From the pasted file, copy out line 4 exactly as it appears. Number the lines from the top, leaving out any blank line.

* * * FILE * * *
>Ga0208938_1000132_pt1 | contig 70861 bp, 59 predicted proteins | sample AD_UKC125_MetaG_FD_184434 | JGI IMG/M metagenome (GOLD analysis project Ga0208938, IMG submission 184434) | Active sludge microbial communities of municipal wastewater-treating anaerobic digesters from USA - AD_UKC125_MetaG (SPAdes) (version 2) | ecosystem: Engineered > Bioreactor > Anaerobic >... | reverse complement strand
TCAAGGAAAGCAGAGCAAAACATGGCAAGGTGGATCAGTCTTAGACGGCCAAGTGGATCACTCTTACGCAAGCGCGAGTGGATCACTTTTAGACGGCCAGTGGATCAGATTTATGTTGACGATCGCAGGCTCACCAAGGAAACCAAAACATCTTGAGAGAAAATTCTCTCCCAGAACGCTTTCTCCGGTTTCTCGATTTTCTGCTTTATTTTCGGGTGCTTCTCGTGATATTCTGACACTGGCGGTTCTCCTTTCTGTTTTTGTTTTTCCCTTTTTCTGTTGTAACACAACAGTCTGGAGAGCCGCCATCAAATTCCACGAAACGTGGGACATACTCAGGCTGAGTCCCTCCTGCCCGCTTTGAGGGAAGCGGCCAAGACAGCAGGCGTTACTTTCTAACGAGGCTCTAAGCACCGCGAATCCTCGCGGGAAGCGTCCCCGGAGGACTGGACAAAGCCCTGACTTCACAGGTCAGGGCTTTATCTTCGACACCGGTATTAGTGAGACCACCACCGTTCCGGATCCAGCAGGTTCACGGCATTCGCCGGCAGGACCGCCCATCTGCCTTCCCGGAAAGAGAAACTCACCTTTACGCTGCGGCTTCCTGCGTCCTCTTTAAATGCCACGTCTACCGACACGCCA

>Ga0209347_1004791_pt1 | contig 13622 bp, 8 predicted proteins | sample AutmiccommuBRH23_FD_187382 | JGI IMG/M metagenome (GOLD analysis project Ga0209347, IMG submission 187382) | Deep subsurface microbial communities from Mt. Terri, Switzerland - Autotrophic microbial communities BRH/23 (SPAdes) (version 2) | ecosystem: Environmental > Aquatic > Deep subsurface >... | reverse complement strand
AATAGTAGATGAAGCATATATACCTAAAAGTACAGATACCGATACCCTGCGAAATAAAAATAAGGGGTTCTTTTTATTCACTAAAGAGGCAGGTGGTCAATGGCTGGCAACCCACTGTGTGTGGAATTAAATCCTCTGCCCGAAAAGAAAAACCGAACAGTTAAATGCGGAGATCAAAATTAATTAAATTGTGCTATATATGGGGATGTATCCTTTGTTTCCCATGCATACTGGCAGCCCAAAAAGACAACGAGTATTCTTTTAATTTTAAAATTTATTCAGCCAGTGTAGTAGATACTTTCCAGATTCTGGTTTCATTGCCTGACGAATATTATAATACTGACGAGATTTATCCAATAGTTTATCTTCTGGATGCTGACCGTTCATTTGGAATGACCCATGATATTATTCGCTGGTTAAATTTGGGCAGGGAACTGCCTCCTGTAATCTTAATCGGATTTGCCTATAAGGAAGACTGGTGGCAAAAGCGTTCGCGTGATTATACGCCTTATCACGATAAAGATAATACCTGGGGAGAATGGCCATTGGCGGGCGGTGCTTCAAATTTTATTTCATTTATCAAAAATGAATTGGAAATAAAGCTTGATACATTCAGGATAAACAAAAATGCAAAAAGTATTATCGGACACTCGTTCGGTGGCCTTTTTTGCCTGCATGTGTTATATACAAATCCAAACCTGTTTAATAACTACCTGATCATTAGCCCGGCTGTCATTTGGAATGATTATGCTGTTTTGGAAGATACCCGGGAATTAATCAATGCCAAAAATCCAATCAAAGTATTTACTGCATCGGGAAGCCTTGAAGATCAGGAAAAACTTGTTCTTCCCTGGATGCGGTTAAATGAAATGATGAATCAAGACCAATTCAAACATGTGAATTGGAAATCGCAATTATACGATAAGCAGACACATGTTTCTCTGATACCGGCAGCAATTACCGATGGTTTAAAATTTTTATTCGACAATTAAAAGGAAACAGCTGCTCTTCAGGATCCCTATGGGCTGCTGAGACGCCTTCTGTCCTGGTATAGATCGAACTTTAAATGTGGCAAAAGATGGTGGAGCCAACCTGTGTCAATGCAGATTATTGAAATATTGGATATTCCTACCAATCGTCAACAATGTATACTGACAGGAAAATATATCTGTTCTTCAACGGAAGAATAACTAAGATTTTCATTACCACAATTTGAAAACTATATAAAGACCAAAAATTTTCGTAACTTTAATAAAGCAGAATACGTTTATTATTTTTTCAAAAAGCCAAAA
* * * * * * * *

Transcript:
AATAGTAGATGAAGCATATATACCTAAAAGTACAGATACCGATACCCTGCGAAATAAAAATAAGGGGTTCTTTTTATTCACTAAAGAGGCAGGTGGTCAATGGCTGGCAACCCACTGTGTGTGGAATTAAATCCTCTGCCCGAAAAGAAAAACCGAACAGTTAAATGCGGAGATCAAAATTAATTAAATTGTGCTATATATGGGGATGTATCCTTTGTTTCCCATGCATACTGGCAGCCCAAAAAGACAACGAGTATTCTTTTAATTTTAAAATTTATTCAGCCAGTGTAGTAGATACTTTCCAGATTCTGGTTTCATTGCCTGACGAATATTATAATACTGACGAGATTTATCCAATAGTTTATCTTCTGGATGCTGACCGTTCATTTGGAATGACCCATGATATTATTCGCTGGTTAAATTTGGGCAGGGAACTGCCTCCTGTAATCTTAATCGGATTTGCCTATAAGGAAGACTGGTGGCAAAAGCGTTCGCGTGATTATACGCCTTATCACGATAAAGATAATACCTGGGGAGAATGGCCATTGGCGGGCGGTGCTTCAAATTTTATTTCATTTATCAAAAATGAATTGGAAATAAAGCTTGATACATTCAGGATAAACAAAAATGCAAAAAGTATTATCGGACACTCGTTCGGTGGCCTTTTTTGCCTGCATGTGTTATATACAAATCCAAACCTGTTTAATAACTACCTGATCATTAGCCCGGCTGTCATTTGGAATGATTATGCTGTTTTGGAAGATACCCGGGAATTAATCAATGCCAAAAATCCAATCAAAGTATTTACTGCATCGGGAAGCCTTGAAGATCAGGAAAAACTTGTTCTTCCCTGGATGCGGTTAAATGAAATGATGAATCAAGACCAATTCAAACATGTGAATTGGAAATCGCAATTATACGATAAGCAGACACATGTTTCTCTGATACCGGCAGCAATTACCGATGGTTTAAAATTTTTATTCGACAATTAAAAGGAAACAGCTGCTCTTCAGGATCCCTATGGGCTGCTGAGACGCCTTCTGTCCTGGTATAGATCGAACTTTAAATGTGGCAAAAGATGGTGGAGCCAACCTGTGTCAATGCAGATTATTGAAATATTGGATATTCCTACCAATCGTCAACAATGTATACTGACAGGAAAATATATCTGTTCTTCAACGGAAGAATAACTAAGATTTTCATTACCACAATTTGAAAACTATATAAAGACCAAAAATTTTCGTAACTTTAATAAAGCAGAATACGTTTATTATTTTTTCAAAAAGCCAAAA